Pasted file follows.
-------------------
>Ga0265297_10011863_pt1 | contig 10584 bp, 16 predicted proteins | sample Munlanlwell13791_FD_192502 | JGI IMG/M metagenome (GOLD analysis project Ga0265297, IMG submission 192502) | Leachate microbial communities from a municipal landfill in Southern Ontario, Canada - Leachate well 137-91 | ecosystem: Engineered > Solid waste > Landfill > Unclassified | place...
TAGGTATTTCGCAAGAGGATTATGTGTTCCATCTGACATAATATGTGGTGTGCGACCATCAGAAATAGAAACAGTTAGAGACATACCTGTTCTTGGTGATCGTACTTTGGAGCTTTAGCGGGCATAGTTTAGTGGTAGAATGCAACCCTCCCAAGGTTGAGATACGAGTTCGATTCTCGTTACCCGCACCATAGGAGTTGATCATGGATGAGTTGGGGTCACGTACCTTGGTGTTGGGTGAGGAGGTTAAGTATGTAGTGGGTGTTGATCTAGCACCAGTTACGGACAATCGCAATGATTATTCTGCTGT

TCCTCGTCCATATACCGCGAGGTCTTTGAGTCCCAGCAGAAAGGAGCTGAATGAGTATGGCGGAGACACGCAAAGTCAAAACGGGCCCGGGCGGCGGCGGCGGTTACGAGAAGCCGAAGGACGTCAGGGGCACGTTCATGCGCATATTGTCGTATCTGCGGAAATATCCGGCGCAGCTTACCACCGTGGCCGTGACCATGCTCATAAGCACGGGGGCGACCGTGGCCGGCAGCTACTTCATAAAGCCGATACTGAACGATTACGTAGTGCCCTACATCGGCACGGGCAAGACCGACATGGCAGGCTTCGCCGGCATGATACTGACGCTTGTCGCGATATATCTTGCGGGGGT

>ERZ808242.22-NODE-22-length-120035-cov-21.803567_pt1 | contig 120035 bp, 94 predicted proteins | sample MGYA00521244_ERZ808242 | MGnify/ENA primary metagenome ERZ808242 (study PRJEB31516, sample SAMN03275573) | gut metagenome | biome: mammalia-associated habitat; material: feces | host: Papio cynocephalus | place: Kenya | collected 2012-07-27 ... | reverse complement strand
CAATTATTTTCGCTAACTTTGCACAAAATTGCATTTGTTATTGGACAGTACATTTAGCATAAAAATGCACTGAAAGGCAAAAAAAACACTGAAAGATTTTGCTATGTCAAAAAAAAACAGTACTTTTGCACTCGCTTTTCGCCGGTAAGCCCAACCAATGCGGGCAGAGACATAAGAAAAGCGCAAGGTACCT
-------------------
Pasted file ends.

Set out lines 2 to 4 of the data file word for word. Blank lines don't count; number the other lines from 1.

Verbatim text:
TAGGTATTTCGCAAGAGGATTATGTGTTCCATCTGACATAATATGTGGTGTGCGACCATCAGAAATAGAAACAGTTAGAGACATACCTGTTCTTGGTGATCGTACTTTGGAGCTTTAGCGGGCATAGTTTAGTGGTAGAATGCAACCCTCCCAAGGTTGAGATACGAGTTCGATTCTCGTTACCCGCACCATAGGAGTTGATCATGGATGAGTTGGGGTCACGTACCTTGGTGTTGGGTGAGGAGGTTAAGTATGTAGTGGGTGTTGATCTAGCACCAGTTACGGACAATCGCAATGATTATTCTGCTGT

TCCTCGTCCATATACCGCGAGGTCTTTGAGTCCCAGCAGAAAGGAGCTGAATGAGTATGGCGGAGACACGCAAAGTCAAAACGGGCCCGGGCGGCGGCGGCGGTTACGAGAAGCCGAAGGACGTCAGGGGCACGTTCATGCGCATATTGTCGTATCTGCGGAAATATCCGGCGCAGCTTACCACCGTGGCCGTGACCATGCTCATAAGCACGGGGGCGACCGTGGCCGGCAGCTACTTCATAAAGCCGATACTGAACGATTACGTAGTGCCCTACATCGGCACGGGCAAGACCGACATGGCAGGCTTCGCCGGCATGATACTGACGCTTGTCGCGATATATCTTGCGGGGGT

>ERZ808242.22-NODE-22-length-120035-cov-21.803567_pt1 | contig 120035 bp, 94 predicted proteins | sample MGYA00521244_ERZ808242 | MGnify/ENA primary metagenome ERZ808242 (study PRJEB31516, sample SAMN03275573) | gut metagenome | biome: mammalia-associated habitat; material: feces | host: Papio cynocephalus | place: Kenya | collected 2012-07-27 ... | reverse complement strand